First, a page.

It makes me laugh inside the way that that Henry Caldwell always makes a point of greeting me in the morning, and saying goodbye when he leaves the office. He is a polite boy, I will give him that. I say ‘boy’ – he must be pushing forty, but he has a lot to learn about life. A lot to learn. About life. About the way the world really is.
He is trying to be a writer. I can’t work out why people go to university and college and do all this studying, run up debts and so on that you keep reading about now, and then say that they want to chuck it. Do something ‘more creative’ I hear him saying. What’s he want to do that for? He must get paid three times what I do. Four times. Maybe even five times. And what is it that he actually does? That’s the thing about people in computers and information technology: you ask them what they do, and what they come out with makes no sense to anybody – not even them. In the old days, people had proper jobs, like farmer, soldier, factory worker, policeman, schoolteacher, miner, docker, builder, plumber. Not anymore. I used to be a security guard. Now I’m a ‘Customer Operations Officer’, whatever that means.
I’ve seen the screen that the supervisor uses to monitor people’s internet access and emails, and Henry Caldwell has held the record, every day for the last 139 days running – running, mark you – for time spent on websites other than the company’s website. It’s all to do with this writing nonsense.
A few weeks ago, he started putting letters in the post tray. I’d never noticed him doing that before. Whenever anybody puts a letter in with a hand-written address, I make sure to find out who wrote it. I compare it with room-bookings and other things we have behind the desk that the people in the office write in, and I pick out the handwriting. If I suspect who it might be but have not got a sample to compare it with, I make up some excuse to get them to write something, like I ask them for the email address or phone number of some-one I know they know who has a very common surname, which I don’t want to look up in the company directory in case I get the wrong one. That works every time. They always fall for it. It is funny how gullible and stupid educated people can be. If I still can’t find out who wrote the address, I have got this very strong light which I keep in my private drawer. The bulb is shaped like a knife-blade. The police and MI5 use them. You stick the bulb in the little gap where the flap of the envelope folds over, and you can usually make out what is written inside, if there aren’t too many sheets, or anything inside made of cardboard. That is how I learnt to recognise Henry Caldwell’s writing.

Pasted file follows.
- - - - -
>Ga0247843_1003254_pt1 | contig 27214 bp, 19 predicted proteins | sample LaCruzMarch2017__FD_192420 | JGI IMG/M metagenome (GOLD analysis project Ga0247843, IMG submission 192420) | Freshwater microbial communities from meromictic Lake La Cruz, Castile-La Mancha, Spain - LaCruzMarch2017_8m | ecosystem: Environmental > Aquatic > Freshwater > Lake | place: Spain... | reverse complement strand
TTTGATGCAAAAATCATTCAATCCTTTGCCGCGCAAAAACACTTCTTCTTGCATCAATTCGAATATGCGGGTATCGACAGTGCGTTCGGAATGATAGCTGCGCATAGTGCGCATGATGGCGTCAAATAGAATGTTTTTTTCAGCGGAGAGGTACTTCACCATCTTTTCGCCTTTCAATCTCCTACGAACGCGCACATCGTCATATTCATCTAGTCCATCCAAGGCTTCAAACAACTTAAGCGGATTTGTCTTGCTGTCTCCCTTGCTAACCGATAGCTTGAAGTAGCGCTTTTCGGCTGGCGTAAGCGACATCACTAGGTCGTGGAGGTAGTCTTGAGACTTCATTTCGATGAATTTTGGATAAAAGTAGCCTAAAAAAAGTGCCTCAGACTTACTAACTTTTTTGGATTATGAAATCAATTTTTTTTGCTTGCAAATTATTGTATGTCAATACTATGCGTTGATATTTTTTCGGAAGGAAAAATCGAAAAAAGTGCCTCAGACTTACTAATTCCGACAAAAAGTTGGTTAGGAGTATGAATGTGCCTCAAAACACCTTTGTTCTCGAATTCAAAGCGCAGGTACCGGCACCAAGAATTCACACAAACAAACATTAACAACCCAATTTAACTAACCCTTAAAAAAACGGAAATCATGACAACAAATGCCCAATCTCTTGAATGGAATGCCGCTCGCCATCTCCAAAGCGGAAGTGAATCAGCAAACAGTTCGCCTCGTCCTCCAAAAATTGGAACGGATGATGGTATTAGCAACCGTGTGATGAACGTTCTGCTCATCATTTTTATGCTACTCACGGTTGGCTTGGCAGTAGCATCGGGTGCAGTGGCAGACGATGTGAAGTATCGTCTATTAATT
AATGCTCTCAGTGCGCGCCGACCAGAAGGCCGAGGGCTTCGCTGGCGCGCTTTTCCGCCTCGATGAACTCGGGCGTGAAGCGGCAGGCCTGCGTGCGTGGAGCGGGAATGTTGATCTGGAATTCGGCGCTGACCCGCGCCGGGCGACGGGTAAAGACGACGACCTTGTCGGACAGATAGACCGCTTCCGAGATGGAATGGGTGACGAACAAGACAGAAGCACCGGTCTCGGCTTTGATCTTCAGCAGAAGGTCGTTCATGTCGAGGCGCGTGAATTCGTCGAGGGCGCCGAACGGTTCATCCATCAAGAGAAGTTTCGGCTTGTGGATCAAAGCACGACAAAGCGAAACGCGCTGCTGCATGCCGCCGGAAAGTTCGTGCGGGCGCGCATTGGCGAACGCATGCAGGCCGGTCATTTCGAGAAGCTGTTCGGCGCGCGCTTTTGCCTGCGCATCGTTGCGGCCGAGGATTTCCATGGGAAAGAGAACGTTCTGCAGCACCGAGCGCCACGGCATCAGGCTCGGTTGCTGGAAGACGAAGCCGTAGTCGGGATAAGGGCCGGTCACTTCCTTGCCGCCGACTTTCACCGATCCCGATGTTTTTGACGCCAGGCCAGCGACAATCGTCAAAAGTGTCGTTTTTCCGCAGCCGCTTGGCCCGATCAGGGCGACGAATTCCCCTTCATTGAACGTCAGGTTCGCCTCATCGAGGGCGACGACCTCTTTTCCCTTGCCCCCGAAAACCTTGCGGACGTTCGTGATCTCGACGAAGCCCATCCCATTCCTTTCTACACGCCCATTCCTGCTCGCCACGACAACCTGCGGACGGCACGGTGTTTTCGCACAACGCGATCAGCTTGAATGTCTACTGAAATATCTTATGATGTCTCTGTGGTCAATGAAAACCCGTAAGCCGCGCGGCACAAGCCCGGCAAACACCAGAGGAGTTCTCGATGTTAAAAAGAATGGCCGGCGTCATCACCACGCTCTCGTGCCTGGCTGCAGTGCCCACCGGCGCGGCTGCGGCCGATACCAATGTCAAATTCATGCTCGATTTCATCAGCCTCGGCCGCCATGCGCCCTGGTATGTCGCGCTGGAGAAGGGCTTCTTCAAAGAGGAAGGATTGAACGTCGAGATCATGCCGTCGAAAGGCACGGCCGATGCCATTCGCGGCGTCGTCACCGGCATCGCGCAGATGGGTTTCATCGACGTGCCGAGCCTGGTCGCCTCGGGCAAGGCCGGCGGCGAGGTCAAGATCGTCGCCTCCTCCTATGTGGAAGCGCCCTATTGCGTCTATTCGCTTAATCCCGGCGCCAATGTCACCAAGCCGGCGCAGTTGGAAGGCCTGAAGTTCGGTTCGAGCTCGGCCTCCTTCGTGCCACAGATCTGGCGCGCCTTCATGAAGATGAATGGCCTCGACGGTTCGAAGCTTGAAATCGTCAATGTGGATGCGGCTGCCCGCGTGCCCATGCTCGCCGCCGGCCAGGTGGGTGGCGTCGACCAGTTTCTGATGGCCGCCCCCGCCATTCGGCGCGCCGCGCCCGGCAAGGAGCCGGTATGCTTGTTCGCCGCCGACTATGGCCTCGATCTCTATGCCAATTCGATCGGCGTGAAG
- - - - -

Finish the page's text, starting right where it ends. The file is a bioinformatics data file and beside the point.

That means that when he puts one of his envelopes in the post tray, I spot it straight away now, when I go through it at 4:30 to make sure that all the personal items have got stamps on, and to pick out all the company ones that need weighing and franking.
I’ve got quite a fat file now of the stuff he has sent off to magazines, and publishers and people. Some of it is quite good, actually. Interesting. Sometimes with really unexpected endings. Not the poetry, though. He should pack in writing poetry completely if you ask me. It’s rubbish. Hardly any of it rhymes. Some of it is all in little letters, with no commas or full stops. Drivel.
I take out the letters he puts in with the stuff he is sending off, and I write a rejection letter. Dear Mr Caldwell, or sometimes even Dear Henry, depending on how he has addressed his letter. I am afraid that we cannot use the material you sent. Best wishes, and I wish you every success with the people you next send your work to. Except he never has any success, because ‘the people’ is really me. I’ve got some stuff set up on my computer at home that lets me print what looks like franking on the envelopes I use, to make them look more proper, more official.
Oh, god – here’s another one, addressed to somewhere called ‘Stand Magazine’. Another letter to send off.
He’ll never be a writer. He just hasn’t got what it takes. I know he hasn’t.